Nation Other News 14 Mar 2017 Exploring the UP ver ...

Exploring the UP verdict: Days after the wave

Published Mar 14, 2017, 1:07 am IST
Updated Mar 14, 2017, 6:48 am IST
Imagination seems to work very well with the current winners.
Bharatiya Janata Party supporters raise a cutout of Indian Prime Minister Narendra Modi as they celebrate winning seats in the state of Uttar Pradesh in Lucknow. 	—AP FILE PIC
 Bharatiya Janata Party supporters raise a cutout of Indian Prime Minister Narendra Modi as they celebrate winning seats in the state of Uttar Pradesh in Lucknow. —AP FILE PIC

Of all the States that went to the polls, Uttar Pradesh was the cynosure of analysts’ eyes. It has given a victory of unprecedented scale to the ruling party, especially to the Prime Minister. One view is that Uttar Pradesh voters have come out of the shell of identity politics and voted for the slogan, Sab Ka Saath, Sab Ka Vikas. The diametrically opposite view is that there is a uniform negative vote in all the five States, with people voting with feet to oust the incumbents. Perfunctorily, both appear to be sound in reasoning. If one looks back into the history many more facts surface. Uttar Pradesh had seen an uninterrupted Congress rule till 1967. With social combinations in favour, Congress could bag majority of seats. With the ruins of Jajmani system still holding, the top and bottom of the caste pyramid kept the Congress vote share safely ahead of that of the others. Later, the revolt of Chaudhary Charan Singh and the empowerment of middle castes (some of them enriched by the Green Revolution) and their carefully woven alliance with Muslim minorities created a powerful counter to the Congress narrative since the late 1960s. But UP’s electoral ground saw the Indira wave in 1971 and a more powerful Janata tidal wave in 1977.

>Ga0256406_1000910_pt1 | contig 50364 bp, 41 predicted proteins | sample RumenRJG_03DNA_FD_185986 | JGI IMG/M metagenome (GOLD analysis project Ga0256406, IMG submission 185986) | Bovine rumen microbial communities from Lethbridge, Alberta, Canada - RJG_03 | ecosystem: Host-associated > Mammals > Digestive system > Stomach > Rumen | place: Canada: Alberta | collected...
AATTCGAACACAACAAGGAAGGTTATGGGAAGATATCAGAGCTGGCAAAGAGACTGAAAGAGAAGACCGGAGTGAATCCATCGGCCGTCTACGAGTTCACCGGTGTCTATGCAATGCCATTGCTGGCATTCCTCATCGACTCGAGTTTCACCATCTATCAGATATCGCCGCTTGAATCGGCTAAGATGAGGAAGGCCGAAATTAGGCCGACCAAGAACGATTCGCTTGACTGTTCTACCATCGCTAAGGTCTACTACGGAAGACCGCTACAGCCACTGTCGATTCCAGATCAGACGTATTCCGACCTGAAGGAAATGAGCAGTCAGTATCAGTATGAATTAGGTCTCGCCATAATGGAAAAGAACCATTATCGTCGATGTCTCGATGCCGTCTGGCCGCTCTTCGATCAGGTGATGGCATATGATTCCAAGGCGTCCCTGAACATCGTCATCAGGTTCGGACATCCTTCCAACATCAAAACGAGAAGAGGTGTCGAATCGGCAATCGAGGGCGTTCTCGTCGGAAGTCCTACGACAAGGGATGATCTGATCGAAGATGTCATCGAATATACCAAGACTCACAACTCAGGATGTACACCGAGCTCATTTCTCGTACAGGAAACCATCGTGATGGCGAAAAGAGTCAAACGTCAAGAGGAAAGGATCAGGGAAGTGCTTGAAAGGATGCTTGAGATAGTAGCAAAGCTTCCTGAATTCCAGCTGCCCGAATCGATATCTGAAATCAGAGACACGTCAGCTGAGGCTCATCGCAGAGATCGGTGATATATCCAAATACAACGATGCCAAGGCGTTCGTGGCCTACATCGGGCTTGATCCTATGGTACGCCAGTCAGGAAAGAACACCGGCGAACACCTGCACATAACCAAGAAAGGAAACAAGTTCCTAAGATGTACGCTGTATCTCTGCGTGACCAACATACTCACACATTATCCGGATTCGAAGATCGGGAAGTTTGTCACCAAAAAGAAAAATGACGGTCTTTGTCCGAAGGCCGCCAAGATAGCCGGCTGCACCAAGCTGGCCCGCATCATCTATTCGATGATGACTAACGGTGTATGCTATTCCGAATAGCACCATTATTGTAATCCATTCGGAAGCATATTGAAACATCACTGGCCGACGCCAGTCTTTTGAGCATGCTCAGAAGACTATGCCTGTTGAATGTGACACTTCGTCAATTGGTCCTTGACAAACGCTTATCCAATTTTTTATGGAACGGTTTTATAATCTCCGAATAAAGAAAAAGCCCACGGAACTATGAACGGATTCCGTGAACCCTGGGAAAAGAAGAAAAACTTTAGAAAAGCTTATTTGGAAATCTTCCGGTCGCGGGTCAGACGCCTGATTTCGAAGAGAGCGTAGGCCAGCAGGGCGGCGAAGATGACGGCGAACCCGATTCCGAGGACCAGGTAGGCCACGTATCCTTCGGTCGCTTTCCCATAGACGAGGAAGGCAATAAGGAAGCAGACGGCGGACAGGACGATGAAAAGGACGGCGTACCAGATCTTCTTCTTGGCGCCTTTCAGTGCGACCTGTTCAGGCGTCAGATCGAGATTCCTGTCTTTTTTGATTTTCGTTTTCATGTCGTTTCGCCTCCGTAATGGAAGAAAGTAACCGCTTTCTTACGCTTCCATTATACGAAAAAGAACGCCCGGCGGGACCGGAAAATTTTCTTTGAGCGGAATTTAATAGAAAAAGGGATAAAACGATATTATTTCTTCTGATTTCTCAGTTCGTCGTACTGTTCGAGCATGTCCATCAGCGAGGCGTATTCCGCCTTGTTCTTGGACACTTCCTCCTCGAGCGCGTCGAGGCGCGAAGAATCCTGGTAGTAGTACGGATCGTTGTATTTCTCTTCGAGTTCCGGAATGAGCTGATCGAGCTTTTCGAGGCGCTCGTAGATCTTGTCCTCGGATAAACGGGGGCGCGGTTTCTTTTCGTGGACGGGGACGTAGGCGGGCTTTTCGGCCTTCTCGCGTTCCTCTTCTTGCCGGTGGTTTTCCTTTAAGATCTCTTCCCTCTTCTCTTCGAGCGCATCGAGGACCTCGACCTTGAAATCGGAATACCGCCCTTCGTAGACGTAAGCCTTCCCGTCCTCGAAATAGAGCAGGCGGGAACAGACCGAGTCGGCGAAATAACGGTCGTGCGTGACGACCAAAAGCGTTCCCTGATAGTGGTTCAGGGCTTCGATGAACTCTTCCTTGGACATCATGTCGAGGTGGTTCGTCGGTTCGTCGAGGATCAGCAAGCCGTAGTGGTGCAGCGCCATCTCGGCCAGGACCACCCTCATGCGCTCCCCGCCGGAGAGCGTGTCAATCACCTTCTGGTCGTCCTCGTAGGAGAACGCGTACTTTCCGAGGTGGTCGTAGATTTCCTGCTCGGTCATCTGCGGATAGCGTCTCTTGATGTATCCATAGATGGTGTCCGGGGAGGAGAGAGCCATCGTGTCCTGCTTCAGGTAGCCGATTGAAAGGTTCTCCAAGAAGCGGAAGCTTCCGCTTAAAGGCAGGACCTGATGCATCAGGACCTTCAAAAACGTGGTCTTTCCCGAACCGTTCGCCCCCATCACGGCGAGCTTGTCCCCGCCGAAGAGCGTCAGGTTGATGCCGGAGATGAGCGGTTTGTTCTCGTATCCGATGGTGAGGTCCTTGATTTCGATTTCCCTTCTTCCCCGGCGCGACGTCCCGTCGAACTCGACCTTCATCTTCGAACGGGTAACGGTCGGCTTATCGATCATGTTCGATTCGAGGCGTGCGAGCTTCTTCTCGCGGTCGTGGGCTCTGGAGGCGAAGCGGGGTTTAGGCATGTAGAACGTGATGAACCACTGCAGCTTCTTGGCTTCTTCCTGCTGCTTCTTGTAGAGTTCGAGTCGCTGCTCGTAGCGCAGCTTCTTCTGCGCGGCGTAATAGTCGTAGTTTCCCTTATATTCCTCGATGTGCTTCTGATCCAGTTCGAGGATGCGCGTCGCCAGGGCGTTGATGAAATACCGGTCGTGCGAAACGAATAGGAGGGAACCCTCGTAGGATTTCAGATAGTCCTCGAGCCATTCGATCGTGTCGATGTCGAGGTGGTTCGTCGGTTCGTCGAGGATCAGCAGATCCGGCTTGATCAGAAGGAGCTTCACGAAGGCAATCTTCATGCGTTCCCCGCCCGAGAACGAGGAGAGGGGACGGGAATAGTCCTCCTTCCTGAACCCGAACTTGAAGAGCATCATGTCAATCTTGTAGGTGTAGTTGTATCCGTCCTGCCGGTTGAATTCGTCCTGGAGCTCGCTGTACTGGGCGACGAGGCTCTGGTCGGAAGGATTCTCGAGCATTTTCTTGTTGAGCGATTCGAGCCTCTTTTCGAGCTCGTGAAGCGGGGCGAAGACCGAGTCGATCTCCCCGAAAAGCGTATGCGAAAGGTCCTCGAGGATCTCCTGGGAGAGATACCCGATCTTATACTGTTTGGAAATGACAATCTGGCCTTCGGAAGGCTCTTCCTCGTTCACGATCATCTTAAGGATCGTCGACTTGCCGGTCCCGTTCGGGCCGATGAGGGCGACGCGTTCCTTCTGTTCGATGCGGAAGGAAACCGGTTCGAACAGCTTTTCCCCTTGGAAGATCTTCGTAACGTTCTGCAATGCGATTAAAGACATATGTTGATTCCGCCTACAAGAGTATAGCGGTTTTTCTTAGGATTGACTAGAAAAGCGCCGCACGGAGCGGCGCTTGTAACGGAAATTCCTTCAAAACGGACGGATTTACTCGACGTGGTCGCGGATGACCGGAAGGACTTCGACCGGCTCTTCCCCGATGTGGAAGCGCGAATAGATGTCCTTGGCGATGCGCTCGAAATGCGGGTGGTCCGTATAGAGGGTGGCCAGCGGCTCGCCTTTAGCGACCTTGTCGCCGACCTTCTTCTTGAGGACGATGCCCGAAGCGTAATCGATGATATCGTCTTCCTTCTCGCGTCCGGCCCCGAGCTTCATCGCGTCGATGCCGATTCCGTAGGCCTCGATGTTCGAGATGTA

The third wave was in 1984, when Congress won 83 of 85 seats and 50 percent votes. Waves had abated since then to rise again in 2014 and 2017. Political analyst Paul R Brass commented that more than sympathy and hope with Rajiv Gandhi, threat perception regarding the unity and integrity of the country had swayed the voters in favour of the Congress in the aftermath of the assassination of Indira Gandhi. This resulted in a consolidation of majoritarian vote across castes in favour of the Congress and the party could afford to be indifferent Muslim Vote. Whether this hypothesis is correct or not, it has striking parallels with 2017 UP elections. A portion of votes from the core base of identity-based parties, the Brahmin-Thakur base and consolidation of Other Backward castes minus Yadavs, gave BJP 41 percent vote share in 2017. This time also threat perception and appealing to majority community was resorted to.

 

In a way, the spectre of 1984, has come back to haunt the Congress in 2017. What Garibi Hatao had done in 1971, demonetisation and campaign against 'Black Money' have done this time. Reality check, if any, would come much later. Identity politics, which had stopped BJP for 24years -1993-2017- has lost its steam (though not out of reckoning) in the face of careful social re-engineering, majoritarian slogans and reworking of 1984 strategy of threat perception. How things will emerge seems unclear. A senior journalist predicts that that high expectation can lead to huge disappointment. But the invention of new narratives can still override that. Imagination seems to work very well with the current winners. On the Other side, there appears to be a huge deficit in building counter narratives. It needs to be mentioned that the losing side, SP and BSP have 21.8 and 22.2 percent of vote share, which if combined is more than that of the winner. But politics is not arithmetic alone.

(R. Mohan is a commentator on polity)

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Location: India, Kerala




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